As an EAL teacher, you know that students learning English as an Additional Language (EAL) are a significant group in Victorian government schools, accounting for about 12 per cent of all students. All Victorian schools are committed to ensure these EAL learners are equipped with the English language and literacy skills they need to participate in education, the workplace and community life in the 21st century.
Newly arrived students are able to access an intensive full-time program or targeted support to help them in the initial stages of learning English. EAL learners in mainstream schools are also supported to learn English in mainstream classrooms. Advice regarding how schools can plan and implement programs for students learning EAL can be found in the EAL handbook.
There are many resources for teachers to support schools to plan and deliver effective programs, including support for refugee students and professional learning for EAL teachers (including the professional learning modules on this TEAL website.)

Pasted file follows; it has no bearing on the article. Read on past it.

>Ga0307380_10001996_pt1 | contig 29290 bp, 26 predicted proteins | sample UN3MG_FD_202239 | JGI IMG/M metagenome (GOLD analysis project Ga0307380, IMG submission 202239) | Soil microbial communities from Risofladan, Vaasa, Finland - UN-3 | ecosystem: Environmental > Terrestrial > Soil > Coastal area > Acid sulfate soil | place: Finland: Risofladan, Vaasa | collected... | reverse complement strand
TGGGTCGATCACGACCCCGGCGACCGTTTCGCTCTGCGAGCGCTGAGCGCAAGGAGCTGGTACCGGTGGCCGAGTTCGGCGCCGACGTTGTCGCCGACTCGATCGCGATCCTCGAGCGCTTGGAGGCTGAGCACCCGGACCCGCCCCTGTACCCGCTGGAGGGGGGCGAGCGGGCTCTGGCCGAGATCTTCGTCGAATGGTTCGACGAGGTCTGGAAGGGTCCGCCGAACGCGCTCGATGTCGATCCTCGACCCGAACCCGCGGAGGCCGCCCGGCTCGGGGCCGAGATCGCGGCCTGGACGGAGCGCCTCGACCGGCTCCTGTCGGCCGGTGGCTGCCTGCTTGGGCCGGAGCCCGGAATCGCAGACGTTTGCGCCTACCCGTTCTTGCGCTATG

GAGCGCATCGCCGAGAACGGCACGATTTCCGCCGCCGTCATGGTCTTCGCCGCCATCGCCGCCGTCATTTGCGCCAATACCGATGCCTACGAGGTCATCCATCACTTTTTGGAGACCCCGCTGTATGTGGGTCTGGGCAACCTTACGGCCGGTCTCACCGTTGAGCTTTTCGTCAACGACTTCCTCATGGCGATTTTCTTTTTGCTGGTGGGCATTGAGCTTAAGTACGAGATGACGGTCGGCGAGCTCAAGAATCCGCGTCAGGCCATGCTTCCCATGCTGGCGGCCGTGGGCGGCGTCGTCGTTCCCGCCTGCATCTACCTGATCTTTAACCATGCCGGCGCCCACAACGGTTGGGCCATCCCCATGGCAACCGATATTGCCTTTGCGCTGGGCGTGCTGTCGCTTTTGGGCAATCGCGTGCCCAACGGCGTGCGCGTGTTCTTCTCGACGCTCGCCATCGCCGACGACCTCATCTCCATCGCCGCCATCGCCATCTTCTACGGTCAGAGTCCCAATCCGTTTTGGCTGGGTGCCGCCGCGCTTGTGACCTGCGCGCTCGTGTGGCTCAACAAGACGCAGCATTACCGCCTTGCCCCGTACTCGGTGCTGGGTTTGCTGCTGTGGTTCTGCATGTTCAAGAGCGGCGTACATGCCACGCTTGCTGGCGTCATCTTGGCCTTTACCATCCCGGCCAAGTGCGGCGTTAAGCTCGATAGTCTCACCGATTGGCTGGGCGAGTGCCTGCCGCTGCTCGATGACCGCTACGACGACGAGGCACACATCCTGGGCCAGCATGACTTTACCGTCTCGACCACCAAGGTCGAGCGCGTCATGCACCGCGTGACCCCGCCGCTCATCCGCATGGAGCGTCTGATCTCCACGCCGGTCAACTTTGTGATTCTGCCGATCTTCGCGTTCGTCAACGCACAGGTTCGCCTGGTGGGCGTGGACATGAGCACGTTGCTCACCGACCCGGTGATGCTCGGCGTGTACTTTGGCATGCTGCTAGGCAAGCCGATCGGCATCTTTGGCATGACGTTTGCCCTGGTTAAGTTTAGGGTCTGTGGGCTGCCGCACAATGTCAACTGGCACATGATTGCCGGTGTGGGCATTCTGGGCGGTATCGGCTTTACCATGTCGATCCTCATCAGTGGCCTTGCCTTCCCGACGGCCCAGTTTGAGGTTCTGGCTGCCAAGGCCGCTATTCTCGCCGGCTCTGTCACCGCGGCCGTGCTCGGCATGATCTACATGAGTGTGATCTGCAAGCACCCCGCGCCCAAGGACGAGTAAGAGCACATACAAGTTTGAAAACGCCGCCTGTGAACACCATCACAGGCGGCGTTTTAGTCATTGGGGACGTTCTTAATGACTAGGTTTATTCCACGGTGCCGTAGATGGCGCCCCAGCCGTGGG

EAL learners’ progress in English should be assessed using the EAL Companion to the AusVELS (also known as ‘the EAL standards’). Evidence-based indicators of progress, linked to teaching strategies, can be found in a second document to be used for planning and assessment purposes: the EAL Developmental Continuum P-10.
Resources to help teachers to assess upper primary and secondary newly arrived students’ reading and writing skills in Arabic, Khmer, Somali, Turkish, Vietnamese and Chinese can be found at the FUSE web site.
There is an abundance of resources at the Languages and Multicultural Education Resource Centre (LMERC) in Carlton. The video on the main page of their web site gives an overview of their services.
For a brief history of assistance to students from language backgrounds other than English offered in Victorian government schools from 1960 to 2006, see Lessons learned: A history of migrant education in Victorian government schools 1960-2006.